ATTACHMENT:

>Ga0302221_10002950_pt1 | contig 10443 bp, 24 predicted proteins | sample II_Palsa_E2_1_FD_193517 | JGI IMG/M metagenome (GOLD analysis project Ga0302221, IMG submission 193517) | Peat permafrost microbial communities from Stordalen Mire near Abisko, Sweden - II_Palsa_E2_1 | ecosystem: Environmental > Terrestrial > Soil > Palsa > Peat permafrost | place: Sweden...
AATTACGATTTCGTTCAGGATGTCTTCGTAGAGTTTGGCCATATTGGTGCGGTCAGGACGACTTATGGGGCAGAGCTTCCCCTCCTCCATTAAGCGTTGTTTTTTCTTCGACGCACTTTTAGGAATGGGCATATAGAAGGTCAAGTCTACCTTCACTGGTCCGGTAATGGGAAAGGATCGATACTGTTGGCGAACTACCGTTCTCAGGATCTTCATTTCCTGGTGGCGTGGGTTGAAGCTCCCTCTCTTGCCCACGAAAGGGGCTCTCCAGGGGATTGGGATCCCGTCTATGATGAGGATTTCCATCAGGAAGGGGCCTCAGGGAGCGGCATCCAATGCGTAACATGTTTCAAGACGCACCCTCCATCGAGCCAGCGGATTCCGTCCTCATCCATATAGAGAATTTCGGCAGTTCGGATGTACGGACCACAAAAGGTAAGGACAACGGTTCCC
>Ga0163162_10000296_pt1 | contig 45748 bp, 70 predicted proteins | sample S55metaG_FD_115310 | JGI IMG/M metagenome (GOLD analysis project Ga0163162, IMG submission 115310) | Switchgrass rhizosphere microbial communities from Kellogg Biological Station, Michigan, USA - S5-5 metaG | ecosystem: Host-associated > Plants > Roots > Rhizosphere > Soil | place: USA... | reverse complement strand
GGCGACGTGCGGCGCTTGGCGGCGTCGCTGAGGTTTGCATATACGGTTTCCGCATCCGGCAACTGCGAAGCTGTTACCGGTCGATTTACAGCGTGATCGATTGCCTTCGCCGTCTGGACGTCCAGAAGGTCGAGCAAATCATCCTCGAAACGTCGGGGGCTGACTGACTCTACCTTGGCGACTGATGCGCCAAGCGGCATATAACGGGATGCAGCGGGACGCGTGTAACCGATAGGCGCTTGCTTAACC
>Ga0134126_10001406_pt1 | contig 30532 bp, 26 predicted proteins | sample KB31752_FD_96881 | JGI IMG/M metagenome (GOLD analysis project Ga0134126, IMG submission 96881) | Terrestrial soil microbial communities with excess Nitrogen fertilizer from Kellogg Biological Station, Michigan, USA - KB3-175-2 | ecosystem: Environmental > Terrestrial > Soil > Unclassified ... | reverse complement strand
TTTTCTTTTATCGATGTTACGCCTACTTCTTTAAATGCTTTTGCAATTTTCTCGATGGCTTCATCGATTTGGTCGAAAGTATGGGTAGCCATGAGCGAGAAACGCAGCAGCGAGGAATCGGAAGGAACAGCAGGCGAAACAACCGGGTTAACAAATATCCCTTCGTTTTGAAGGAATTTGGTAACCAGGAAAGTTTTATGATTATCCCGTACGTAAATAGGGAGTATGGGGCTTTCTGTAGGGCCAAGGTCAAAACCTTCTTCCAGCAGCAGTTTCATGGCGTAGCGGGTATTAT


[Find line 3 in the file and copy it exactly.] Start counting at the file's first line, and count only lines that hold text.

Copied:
>Ga0163162_10000296_pt1 | contig 45748 bp, 70 predicted proteins | sample S55metaG_FD_115310 | JGI IMG/M metagenome (GOLD analysis project Ga0163162, IMG submission 115310) | Switchgrass rhizosphere microbial communities from Kellogg Biological Station, Michigan, USA - S5-5 metaG | ecosystem: Host-associated > Plants > Roots > Rhizosphere > Soil | place: USA... | reverse complement strand